Charles Gooch, A1 designer for the Kansas City Star, took time Sunday to tell us about his paper’s big presentation on domestic terrorism.
He tells us:
I really liked the way that the whole package came together.
The story itself was a nearly year-long enterprise project by Judy Thomas that started after a tragic shooting spree at the Johnson County Jewish Community Center by white supremacist F. Glenn Miller in 2014.
Sunday was day one of the series (it will conclude next Sunday) and dealt mainly with how, 20 years after the Oklahoma City bombings, federal authorities have failed to prevent recent attacks from domestic extremists and how the threat from those sort of attacks is growing.
The cover itself came out of a series of sketches by the great Hector Casanova, who singled in on the concept of terror groups “metastasizing” inside of the U.S. like cancer cells would inside of a person.
The concept of his watercolor illo of blue and red cells making up an American flag growing and fighting paired well with the project title “Ignoring the terror within.”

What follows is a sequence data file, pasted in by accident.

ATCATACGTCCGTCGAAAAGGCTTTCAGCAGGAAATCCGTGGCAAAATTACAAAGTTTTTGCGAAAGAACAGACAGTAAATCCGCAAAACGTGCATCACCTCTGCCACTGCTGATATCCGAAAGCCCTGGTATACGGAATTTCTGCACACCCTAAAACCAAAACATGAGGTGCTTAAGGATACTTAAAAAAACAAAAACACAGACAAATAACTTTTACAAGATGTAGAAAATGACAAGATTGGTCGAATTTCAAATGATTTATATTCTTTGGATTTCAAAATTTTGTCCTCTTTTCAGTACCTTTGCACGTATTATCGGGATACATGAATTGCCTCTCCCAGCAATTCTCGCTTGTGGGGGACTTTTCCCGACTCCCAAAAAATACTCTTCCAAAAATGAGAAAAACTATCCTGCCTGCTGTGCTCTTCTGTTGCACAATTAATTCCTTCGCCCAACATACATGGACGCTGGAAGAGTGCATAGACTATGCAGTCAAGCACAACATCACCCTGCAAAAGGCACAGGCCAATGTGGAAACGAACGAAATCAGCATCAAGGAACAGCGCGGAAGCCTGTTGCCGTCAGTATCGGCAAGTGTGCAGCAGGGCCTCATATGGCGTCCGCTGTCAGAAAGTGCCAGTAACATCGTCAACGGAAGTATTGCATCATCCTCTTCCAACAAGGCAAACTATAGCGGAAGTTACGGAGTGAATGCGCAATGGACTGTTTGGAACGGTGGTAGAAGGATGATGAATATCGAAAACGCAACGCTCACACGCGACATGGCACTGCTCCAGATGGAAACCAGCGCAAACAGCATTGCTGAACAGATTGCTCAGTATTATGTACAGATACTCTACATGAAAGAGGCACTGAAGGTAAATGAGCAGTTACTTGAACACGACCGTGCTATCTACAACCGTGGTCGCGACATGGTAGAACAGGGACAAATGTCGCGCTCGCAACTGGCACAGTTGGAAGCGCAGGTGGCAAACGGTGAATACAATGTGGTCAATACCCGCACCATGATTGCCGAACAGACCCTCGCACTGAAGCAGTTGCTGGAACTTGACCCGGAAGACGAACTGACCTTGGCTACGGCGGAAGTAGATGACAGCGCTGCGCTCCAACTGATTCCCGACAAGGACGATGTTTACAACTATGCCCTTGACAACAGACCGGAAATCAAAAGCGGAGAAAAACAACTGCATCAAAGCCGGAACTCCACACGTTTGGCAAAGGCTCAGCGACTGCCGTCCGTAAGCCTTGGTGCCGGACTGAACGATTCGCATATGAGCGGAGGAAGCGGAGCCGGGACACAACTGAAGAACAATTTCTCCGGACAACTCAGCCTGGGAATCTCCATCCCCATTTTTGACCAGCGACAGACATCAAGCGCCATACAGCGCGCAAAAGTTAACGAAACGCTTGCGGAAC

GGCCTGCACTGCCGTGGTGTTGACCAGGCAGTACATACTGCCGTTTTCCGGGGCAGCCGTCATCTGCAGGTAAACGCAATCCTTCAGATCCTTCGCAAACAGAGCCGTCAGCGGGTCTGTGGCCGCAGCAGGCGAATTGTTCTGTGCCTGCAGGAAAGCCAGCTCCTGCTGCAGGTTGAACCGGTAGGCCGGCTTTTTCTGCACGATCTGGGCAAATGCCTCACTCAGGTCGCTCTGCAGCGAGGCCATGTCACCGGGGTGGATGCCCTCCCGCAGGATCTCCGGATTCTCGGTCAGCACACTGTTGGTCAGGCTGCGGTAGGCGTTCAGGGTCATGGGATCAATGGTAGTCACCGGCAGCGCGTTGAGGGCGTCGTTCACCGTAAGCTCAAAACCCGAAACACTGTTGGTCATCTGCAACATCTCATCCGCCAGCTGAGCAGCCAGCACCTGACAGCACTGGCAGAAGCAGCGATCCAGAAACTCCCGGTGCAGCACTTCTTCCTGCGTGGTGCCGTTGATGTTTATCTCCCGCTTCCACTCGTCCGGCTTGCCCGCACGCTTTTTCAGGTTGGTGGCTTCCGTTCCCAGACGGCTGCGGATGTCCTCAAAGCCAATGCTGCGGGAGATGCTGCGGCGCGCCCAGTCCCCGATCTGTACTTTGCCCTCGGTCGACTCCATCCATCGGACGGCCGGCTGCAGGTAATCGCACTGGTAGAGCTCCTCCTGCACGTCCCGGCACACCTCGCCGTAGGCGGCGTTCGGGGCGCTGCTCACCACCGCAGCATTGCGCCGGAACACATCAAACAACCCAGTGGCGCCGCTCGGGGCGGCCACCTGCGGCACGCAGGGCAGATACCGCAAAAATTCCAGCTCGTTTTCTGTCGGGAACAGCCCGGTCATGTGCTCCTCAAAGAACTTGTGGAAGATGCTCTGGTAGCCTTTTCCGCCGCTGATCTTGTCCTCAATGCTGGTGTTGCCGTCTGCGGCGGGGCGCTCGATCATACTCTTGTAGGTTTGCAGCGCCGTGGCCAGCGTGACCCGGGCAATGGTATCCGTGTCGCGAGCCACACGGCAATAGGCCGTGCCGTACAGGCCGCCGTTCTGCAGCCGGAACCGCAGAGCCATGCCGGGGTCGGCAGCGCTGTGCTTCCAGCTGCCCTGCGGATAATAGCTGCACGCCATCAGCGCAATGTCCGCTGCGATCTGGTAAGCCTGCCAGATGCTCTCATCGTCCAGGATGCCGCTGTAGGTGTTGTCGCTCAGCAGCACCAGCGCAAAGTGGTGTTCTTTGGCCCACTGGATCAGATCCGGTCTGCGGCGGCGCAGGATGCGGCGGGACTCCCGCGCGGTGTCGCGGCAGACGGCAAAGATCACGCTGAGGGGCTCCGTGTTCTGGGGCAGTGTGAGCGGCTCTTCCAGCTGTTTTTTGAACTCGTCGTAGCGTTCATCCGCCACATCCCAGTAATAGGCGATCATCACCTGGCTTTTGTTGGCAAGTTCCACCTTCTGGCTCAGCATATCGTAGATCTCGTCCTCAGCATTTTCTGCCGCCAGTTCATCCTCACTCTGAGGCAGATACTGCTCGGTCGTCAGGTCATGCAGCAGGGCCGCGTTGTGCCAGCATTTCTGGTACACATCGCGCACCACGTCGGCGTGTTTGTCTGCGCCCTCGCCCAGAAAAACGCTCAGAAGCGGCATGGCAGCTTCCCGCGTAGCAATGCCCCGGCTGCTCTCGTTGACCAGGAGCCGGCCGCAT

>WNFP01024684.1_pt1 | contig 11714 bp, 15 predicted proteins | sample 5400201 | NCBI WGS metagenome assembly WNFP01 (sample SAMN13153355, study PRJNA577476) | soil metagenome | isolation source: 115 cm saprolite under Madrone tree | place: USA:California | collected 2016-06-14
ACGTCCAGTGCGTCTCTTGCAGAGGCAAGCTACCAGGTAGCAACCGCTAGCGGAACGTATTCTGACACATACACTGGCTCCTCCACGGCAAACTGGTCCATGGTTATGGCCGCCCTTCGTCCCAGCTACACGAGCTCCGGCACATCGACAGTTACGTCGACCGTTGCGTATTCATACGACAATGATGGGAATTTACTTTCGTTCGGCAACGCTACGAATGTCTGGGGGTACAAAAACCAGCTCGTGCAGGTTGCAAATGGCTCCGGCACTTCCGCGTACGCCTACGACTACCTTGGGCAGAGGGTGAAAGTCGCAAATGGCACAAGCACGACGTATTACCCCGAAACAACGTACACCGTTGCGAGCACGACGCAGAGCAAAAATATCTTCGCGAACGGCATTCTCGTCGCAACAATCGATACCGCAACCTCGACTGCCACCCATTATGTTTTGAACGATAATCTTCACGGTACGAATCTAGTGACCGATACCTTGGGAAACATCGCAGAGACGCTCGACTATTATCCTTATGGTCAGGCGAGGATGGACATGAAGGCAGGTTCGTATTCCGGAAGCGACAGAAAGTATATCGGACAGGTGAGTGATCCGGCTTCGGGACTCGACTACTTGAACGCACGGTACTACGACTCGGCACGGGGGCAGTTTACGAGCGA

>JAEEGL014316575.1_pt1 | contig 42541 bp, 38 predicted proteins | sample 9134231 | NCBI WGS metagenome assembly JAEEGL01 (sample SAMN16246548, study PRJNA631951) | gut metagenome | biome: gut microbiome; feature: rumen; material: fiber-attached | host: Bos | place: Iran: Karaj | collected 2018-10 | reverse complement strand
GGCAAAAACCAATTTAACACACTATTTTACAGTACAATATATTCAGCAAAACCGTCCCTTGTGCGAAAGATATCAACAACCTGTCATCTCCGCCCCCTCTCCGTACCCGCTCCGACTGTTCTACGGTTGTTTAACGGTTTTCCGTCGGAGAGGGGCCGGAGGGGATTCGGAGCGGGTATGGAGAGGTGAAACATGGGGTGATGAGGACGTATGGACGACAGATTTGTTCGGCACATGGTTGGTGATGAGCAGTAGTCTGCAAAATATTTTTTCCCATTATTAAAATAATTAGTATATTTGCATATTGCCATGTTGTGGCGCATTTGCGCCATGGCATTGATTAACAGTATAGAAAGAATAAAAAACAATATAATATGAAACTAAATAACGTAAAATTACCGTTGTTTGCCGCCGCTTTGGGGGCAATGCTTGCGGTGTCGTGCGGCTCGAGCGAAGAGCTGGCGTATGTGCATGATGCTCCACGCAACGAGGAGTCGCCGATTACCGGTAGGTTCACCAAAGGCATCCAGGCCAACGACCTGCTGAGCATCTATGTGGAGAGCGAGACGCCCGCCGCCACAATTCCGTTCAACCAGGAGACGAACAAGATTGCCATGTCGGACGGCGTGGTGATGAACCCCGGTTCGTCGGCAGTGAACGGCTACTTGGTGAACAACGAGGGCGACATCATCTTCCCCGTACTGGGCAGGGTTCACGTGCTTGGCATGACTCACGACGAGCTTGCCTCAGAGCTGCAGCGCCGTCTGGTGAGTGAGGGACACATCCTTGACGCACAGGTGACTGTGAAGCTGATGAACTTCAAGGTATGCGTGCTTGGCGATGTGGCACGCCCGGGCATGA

As for the page itself, Mike Fannin (our editor) and Greg Branson (AME of presentation and innovation) had been planning on going big with this from the beginning. (After all, the story and its sidebars fill five full inside pages.)
Once Hector’s illustration started coming together, we realized that we’d need the entire width of our page (and most of the depth) to do it justice. The scope and feel of the page (and inside as well) is definitely a departure from our norm. We felt it was a story that commanded the attention of the readers and deserved a visual approach that could push that idea forward.
Here are the inside jump pages 16 and 17. Click for a larger, readable view:
Here are pages 18 and 19:
Page 20 shows the 52 people killed by domestic terrorism in the U.S. since 9/11.
As the intro copy notes, this does not include victims of the Boston bombings or the shootings at Fort Hood. The FBI does not consider “copycat” incidents such as these to be true terrorism.
In addition to the print component, there’s also a very nice digital build that was put together by our programmer Jay Pilgreen.
A 1998 graduate of the Kansas City Art Institute, Hector Casanova spent six years as an artist for the Star. He left in 2005 to work as a comics artist, an art gallery director and an instructor at his alma mater.
He returned to the Star in 2008 but continued to handle freelance assignments for clients such as Sprint, Andrews & McNeel, Scholastic Books, MTV and Coca-Cola.
A few samples of his work from my collection:
Average daily circulation for the Kansas City Star is 200,365.